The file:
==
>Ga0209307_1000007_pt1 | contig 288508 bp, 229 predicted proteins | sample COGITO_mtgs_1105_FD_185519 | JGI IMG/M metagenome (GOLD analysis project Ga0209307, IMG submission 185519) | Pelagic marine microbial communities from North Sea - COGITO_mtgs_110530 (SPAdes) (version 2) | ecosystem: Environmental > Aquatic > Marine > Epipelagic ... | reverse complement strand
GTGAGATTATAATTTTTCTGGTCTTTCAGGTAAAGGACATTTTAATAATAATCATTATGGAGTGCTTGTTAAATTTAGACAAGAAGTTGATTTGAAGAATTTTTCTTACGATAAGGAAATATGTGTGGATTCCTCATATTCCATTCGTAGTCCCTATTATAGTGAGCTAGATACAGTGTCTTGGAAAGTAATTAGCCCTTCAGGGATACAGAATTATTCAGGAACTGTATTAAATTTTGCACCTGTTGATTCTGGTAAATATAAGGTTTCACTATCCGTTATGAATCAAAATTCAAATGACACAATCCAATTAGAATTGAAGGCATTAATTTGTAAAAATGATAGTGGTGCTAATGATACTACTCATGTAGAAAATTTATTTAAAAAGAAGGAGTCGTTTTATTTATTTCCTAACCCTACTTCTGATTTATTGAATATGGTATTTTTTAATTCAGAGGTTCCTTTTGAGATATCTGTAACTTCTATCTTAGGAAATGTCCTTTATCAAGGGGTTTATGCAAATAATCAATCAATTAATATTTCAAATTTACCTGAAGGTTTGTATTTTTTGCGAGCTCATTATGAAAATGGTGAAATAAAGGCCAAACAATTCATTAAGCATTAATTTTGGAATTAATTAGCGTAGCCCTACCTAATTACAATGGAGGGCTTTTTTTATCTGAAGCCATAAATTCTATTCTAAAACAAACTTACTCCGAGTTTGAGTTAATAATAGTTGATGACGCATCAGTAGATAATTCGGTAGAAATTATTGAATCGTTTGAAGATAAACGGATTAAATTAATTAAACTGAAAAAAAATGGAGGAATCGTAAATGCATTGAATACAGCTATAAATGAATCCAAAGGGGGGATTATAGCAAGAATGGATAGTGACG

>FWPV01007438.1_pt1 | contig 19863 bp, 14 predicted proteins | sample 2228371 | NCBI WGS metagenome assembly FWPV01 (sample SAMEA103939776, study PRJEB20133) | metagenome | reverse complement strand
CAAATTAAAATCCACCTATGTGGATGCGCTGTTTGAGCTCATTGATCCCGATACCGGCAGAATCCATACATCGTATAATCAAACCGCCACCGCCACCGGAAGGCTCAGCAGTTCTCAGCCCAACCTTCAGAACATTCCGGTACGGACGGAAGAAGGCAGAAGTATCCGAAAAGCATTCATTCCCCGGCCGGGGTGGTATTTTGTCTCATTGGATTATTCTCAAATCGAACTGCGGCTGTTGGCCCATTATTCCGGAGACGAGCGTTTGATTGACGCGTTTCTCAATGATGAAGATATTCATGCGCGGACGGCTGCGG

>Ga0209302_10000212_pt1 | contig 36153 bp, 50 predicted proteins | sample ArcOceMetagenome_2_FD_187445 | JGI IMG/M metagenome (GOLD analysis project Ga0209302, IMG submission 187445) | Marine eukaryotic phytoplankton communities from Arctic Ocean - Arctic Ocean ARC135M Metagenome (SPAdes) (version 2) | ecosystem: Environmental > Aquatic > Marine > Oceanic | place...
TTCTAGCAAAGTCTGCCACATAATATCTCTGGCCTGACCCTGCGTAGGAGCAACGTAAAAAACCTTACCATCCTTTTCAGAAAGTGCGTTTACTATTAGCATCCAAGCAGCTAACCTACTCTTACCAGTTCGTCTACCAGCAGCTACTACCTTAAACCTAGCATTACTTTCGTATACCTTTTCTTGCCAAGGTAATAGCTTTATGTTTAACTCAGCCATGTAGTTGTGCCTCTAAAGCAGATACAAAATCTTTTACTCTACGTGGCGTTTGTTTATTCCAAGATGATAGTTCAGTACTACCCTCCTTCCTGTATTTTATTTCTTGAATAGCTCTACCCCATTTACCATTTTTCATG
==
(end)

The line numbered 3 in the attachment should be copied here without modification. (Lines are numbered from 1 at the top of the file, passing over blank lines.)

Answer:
>FWPV01007438.1_pt1 | contig 19863 bp, 14 predicted proteins | sample 2228371 | NCBI WGS metagenome assembly FWPV01 (sample SAMEA103939776, study PRJEB20133) | metagenome | reverse complement strand